Sandi Gibbons, a spokeswoman for the district attorney’s office, said she had not received a copy of the lawsuit and declined to comment.

At the news conference, Palmieri directed much of his criticism at The Times, which has obtained and published excerpts of the statements that the defendants allegedly made to police officers. The Times, Palmieri said, unfairly repeated comments from prosecutors who characterized the statements by Williams and another defendant as “confessions.”

That story and its accompanying headline, Palmieri said, make it virtually impossible for Williams to receive a fair trial.

Palmieri refused reporters’ requests to play the entire tape of officers interviewing Williams, instead only playing a small portion of it. That section includes an exchange between Williams and Daedelow in which Williams appears to refer to promises of lenient treatment in return for his cooperation.

Palmieri said the excerpt proved that Williams was not making a “confession,” but was offering assistance as a material witness in the case. The excerpt does not specifically mention any such agreement, but Palmieri called attention to a portion of the tape in which Williams said he would help investigators “if you promise me I can go home.”

After a brief exchange, Daedelow is heard responding: “I’m going to promise you right now that I’m gonna go out there, and I’m going to talk to the guys, OK?”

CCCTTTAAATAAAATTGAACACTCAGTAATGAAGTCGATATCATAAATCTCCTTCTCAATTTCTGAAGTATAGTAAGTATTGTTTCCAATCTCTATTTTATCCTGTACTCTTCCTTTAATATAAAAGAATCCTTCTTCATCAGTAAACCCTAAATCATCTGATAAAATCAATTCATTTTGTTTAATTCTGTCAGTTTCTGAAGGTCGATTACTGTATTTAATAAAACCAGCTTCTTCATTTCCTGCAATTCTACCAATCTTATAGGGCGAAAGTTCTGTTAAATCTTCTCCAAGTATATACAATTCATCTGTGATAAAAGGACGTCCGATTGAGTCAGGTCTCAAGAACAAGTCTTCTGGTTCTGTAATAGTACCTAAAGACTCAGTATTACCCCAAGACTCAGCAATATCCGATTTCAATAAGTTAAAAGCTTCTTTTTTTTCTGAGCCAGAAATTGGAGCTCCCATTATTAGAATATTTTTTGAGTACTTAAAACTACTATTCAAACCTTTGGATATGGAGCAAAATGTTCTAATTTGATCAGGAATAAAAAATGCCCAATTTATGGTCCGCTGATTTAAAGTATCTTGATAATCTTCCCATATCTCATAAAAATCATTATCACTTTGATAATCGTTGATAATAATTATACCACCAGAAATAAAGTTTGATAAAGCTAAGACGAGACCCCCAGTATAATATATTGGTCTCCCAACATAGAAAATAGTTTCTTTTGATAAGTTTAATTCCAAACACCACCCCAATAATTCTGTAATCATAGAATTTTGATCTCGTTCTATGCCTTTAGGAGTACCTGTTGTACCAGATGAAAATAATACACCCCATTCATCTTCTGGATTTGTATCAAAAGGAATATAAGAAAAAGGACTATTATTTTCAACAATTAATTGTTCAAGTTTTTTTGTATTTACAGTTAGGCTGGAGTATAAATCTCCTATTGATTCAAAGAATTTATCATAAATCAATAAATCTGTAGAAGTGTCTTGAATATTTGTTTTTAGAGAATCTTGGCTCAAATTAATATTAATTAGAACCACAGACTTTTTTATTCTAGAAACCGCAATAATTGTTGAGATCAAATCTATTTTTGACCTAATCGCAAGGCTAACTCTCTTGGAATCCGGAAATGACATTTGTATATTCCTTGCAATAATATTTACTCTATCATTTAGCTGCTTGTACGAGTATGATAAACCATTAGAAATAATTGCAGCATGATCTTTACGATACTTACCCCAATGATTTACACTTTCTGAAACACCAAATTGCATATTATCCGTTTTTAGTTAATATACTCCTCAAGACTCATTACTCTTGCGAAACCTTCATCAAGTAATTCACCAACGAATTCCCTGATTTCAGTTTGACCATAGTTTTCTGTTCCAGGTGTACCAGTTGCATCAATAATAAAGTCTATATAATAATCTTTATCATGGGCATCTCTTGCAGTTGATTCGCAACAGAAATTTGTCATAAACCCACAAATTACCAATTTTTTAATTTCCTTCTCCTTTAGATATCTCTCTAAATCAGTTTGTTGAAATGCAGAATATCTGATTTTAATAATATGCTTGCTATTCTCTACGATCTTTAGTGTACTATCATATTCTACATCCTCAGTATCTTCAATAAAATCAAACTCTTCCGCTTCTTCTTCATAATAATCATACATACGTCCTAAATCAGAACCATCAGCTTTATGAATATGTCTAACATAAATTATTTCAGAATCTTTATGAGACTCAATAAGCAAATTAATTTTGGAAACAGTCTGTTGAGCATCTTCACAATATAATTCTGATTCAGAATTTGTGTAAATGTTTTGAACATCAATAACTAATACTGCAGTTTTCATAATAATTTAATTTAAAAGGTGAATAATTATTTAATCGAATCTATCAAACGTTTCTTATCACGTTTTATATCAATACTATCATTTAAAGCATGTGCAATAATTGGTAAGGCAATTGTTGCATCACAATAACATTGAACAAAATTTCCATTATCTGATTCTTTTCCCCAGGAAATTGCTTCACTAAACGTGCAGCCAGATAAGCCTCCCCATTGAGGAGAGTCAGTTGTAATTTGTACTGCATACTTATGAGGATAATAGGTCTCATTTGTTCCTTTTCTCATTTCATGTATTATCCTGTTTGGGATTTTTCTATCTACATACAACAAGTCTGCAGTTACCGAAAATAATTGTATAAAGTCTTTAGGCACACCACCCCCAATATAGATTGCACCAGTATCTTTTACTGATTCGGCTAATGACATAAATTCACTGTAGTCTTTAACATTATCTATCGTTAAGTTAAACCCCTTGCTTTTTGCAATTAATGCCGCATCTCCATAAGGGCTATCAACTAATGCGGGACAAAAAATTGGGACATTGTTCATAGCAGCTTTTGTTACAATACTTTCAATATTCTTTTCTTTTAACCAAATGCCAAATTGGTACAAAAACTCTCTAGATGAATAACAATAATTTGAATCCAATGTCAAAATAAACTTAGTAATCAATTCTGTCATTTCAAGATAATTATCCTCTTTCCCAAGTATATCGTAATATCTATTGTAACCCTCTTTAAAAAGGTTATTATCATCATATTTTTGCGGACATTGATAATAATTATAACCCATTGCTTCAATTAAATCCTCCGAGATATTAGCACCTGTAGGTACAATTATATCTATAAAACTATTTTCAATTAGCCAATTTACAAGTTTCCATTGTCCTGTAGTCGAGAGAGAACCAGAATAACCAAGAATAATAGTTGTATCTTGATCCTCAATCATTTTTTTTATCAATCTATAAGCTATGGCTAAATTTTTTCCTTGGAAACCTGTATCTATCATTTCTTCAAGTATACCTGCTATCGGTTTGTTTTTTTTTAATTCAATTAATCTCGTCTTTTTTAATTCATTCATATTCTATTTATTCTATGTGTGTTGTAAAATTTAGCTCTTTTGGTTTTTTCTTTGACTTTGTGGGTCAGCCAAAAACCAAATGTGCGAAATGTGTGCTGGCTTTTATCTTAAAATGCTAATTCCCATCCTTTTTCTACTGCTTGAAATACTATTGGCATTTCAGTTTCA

In addition to showing that Williams admitted his participation in the Denny beating, the excerpts played for The Times could make it harder for Palmieri to argue that his client’s comments should not be admissible in court because the officers are heard reading Williams his rights.

At the news conference, Palmieri acknowledged that Williams was read his rights, but he and one of his associates suggested that Williams may not have been properly advised. If the attorneys can show in court that Williams was improperly questioned, that could form the basis for excluding the statement.

Despite admitting his role in the Denny beating, Williams told police officers during the interview that he did not attack several other motorists, including Larry Tarvan, a truck driver who was beaten moments before Denny. He also told officers that he tried to help at least one motorist, an Asian woman whose car strayed into the intersection.

In the interview, Williams claims he was directing traffic and urged her to turn around, but she “freaked out.”

“I saved a lot of people,” Williams said. “I saved that man on 71st, that man in the Volvo.”

In addition to Williams, four other suspects are charged in connection with the attack on Denny--Henry Keith (Kiki) Watson, Antoine Eugene Miller, Gary Anthony Williams and Anthony Lamar Brown.

Damian Williams, Watson and Miller are considered the main suspects, and if convicted, face life in prison. Gary Williams is accused of one count of attempted robbery, and Brown is charged with spitting in Denny’s face and with attacking other people at the intersection.